The Sony film “The Interview” was meant to take the studio laughing all the way to the top of the box office. But when an anonymous group calling itself Guardians of the Peace hacked into the Sony system and released floods of employee data on the internet, allegedly in protest of the film, the story was no longer a comedy matter. Nearly a year later, Sony has reached a settlement, to be approved by the U.S. District Court for the Central District of California, of $8 million to reimburse its employees for identity theft losses, credit-fraud protections services, and legal fees.
The settlement lists the cause of action as negligence, declaratory judgement, and alleged violations of the California Confidentiality Information Act and the California Unfair Competition Law. It therefore raises the question as to what the standard for negligence should be in cases of cyber attacks on large corporations. Having not heard the reasoning of the court, it is difficult to say whether Sony should have taken greater care due to the commercial value of the data, or simply that the burden of care should be higher due to the number of people involved. As the settlement says “This case raises common factual questions, including what efforts [Sony] took to protect Settlement Class Member’s personal information and whether those efforts were sufficient.” The questions have been identified, but with a settlement and not a court decision, questions still remain.
Settlement cases are often infuriating to us legal scholars because they may tell us what the case was about, but little about the legal reasoning of the outcome. The Sony settlement may be summed up as a case imposing corporate responsibility to use better encrypted security software; but it does not tell us if this responsibility falls under labour law, or if it is another step down the legal path of treating personal information as assets. Looking at the relevant case law cited, especially In Re Sony Gaming Networks where millions of users’ data were similarly stolen, is not particularly helpful as they concern the data of customers, not employees. In these scenarios, the legal question turned on whether or not data security was part of the purchase alongside the primary product.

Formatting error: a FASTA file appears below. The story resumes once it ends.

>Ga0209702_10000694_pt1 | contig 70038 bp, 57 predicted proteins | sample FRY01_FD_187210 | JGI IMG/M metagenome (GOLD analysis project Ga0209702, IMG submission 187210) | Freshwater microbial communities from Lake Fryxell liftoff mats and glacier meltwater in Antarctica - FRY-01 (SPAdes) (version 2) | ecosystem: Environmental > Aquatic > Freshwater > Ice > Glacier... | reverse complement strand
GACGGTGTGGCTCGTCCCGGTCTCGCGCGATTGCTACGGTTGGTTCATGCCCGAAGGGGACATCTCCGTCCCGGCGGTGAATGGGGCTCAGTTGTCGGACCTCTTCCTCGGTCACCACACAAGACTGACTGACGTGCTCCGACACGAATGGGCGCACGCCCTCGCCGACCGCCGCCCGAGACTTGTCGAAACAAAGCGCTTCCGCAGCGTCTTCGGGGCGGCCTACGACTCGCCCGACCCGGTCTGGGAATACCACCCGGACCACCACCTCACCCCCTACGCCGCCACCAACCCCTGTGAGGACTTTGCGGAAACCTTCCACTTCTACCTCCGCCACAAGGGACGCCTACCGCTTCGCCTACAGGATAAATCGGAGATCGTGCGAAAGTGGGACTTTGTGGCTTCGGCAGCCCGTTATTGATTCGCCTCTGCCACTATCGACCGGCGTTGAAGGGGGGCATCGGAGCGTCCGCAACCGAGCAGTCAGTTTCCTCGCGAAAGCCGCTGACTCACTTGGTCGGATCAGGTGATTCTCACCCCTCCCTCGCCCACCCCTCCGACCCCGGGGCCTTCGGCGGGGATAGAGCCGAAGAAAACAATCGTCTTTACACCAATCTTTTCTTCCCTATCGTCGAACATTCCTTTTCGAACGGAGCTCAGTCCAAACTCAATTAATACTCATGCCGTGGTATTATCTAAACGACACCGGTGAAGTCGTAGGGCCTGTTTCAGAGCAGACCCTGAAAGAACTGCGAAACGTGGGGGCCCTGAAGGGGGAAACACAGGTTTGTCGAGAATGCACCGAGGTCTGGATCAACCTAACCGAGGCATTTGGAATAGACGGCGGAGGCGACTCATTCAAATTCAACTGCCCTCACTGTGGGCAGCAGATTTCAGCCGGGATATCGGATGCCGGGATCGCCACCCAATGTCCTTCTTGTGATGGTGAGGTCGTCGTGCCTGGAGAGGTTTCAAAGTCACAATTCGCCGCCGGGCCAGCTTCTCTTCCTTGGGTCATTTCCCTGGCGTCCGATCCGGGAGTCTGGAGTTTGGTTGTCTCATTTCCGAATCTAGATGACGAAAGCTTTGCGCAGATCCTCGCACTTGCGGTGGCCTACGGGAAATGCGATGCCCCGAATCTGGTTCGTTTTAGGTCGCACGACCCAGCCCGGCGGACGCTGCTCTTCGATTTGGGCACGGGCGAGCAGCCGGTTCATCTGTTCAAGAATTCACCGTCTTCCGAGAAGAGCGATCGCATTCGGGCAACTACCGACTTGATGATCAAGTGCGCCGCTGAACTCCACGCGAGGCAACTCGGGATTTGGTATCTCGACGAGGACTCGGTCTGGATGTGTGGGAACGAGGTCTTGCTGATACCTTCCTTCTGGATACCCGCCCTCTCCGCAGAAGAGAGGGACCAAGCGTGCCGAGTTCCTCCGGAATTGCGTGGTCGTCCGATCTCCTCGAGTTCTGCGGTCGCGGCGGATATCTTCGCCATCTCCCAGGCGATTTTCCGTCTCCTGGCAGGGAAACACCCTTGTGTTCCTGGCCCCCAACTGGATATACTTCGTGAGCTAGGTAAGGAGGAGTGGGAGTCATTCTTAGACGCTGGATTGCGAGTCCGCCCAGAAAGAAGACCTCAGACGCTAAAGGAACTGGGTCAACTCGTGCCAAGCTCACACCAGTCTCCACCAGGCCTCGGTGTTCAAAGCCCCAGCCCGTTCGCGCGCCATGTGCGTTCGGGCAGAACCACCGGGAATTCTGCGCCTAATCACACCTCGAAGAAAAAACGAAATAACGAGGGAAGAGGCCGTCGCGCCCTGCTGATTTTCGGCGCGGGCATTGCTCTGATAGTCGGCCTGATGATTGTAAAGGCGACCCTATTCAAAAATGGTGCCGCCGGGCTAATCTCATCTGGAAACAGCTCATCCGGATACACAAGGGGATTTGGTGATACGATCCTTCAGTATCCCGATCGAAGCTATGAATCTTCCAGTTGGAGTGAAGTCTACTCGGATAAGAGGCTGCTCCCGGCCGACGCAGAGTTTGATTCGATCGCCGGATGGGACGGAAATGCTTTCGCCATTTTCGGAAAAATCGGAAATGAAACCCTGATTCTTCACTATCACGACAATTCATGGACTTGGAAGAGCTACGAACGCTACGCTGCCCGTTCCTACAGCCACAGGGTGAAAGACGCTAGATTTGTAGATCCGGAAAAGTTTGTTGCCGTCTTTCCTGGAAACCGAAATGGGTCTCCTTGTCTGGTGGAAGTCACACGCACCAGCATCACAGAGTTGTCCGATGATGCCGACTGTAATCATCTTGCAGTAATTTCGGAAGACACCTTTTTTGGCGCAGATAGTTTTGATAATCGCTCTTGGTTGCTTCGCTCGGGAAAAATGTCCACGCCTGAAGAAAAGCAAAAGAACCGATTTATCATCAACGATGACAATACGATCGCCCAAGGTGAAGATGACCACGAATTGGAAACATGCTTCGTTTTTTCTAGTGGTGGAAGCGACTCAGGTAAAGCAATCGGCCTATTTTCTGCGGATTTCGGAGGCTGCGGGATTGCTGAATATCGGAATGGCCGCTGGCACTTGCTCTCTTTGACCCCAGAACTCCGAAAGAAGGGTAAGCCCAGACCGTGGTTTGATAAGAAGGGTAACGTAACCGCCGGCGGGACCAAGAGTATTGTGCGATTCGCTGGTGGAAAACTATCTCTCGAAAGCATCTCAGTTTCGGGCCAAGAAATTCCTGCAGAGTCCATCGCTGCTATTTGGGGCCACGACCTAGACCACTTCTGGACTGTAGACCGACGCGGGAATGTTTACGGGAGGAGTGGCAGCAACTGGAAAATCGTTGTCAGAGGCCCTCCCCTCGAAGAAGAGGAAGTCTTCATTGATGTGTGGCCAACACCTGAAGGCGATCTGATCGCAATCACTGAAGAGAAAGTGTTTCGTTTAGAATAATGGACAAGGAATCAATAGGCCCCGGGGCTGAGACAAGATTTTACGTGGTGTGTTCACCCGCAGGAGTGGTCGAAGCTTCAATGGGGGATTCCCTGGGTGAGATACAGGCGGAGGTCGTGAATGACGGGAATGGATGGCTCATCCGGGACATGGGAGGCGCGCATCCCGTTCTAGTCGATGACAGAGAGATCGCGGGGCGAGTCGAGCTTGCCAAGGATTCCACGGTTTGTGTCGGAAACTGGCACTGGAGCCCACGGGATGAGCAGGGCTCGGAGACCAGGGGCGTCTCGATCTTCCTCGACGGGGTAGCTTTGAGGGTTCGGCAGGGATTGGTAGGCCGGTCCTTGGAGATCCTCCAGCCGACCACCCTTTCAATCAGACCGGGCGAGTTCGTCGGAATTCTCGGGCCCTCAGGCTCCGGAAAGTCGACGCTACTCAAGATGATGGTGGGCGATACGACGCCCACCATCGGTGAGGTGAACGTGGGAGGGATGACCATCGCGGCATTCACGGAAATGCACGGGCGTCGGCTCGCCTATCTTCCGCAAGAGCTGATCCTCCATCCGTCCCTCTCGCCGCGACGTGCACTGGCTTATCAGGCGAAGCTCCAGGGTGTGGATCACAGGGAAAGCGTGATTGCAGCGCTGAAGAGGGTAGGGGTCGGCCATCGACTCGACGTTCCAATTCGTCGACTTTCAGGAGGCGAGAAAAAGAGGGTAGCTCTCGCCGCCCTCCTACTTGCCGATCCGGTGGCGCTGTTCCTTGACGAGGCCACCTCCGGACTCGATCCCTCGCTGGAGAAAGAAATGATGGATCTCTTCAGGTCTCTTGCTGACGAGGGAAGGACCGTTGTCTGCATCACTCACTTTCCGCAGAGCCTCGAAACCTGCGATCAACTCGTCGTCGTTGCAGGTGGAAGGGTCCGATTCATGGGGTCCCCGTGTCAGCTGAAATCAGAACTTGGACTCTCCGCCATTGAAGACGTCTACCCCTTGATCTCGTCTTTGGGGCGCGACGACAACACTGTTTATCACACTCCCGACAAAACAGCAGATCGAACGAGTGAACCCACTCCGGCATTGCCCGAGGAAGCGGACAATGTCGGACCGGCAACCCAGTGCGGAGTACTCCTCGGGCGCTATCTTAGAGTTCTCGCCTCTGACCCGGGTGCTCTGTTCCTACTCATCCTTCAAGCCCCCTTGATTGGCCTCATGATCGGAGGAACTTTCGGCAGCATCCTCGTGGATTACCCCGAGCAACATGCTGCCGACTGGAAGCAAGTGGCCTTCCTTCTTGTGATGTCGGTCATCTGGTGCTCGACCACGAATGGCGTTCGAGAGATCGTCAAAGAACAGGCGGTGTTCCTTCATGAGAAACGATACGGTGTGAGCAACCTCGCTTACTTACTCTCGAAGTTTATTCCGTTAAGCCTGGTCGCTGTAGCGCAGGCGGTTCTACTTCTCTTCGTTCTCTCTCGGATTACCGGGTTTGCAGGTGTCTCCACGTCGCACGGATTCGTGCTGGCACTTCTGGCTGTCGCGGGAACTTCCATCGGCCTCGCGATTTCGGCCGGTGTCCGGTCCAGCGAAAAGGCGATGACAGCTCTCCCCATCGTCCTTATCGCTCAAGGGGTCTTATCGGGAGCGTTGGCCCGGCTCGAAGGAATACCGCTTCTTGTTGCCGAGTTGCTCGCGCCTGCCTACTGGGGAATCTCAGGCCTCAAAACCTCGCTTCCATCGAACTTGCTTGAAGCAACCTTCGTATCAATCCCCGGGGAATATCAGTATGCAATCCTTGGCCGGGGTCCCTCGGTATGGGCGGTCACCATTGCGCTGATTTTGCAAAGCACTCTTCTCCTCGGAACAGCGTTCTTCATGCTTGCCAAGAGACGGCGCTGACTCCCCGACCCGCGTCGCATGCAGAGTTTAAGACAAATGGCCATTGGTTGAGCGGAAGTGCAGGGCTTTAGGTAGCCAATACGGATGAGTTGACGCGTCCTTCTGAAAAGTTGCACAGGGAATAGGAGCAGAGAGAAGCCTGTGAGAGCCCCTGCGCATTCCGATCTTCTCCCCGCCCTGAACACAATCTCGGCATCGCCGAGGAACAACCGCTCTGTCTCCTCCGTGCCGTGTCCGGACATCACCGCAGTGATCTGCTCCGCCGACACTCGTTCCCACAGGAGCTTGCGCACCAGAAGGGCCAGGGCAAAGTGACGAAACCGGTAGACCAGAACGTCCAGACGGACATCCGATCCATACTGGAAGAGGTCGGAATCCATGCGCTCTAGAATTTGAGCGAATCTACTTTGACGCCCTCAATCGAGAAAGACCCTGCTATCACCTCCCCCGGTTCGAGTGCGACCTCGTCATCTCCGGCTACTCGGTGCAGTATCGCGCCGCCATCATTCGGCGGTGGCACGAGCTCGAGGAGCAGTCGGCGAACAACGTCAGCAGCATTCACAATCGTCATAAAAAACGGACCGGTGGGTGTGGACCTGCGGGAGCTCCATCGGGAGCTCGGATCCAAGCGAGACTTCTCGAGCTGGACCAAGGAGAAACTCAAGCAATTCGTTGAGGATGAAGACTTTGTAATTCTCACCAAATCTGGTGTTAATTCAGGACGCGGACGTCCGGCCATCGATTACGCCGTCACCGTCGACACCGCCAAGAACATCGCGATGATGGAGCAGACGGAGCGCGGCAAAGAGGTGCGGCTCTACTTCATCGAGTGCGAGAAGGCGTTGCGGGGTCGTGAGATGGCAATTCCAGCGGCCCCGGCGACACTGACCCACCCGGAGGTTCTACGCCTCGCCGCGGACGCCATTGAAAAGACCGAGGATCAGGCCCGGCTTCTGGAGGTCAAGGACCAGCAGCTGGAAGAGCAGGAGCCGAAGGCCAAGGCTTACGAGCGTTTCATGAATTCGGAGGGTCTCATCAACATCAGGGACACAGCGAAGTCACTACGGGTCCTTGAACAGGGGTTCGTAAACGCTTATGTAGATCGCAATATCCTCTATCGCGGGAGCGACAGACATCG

The settlement recognises that the real victims of this cyber attack were the employees, and thus the $8 million price tag is compensation for the resulting economic and potential economic injury. But with caps of $10,000 for identity theft losses and $1,000 of credit-card protection per claimant, it is perhaps not surprising that Marc Rotenberg, the executive director of the Electronic Privacy Information Centre, told USAToday that “It is a surprisingly small fund, considering the extent of the breach.”
Statements by Sony indicate that this is a settlement the studio can well afford, but it is hard to gauge whether that is posturing for the shareholders or a true reflection of the agreement’s lack of financial bite. The settlement may, however, serve as a wake-up call for US corporations’ responsibility for increased care of employee’s data in a globalized world, where the next hacking attempt may only be a keystroke away.
Ann Kristin Glenster is a doctoral exchange student from the University of Cambridge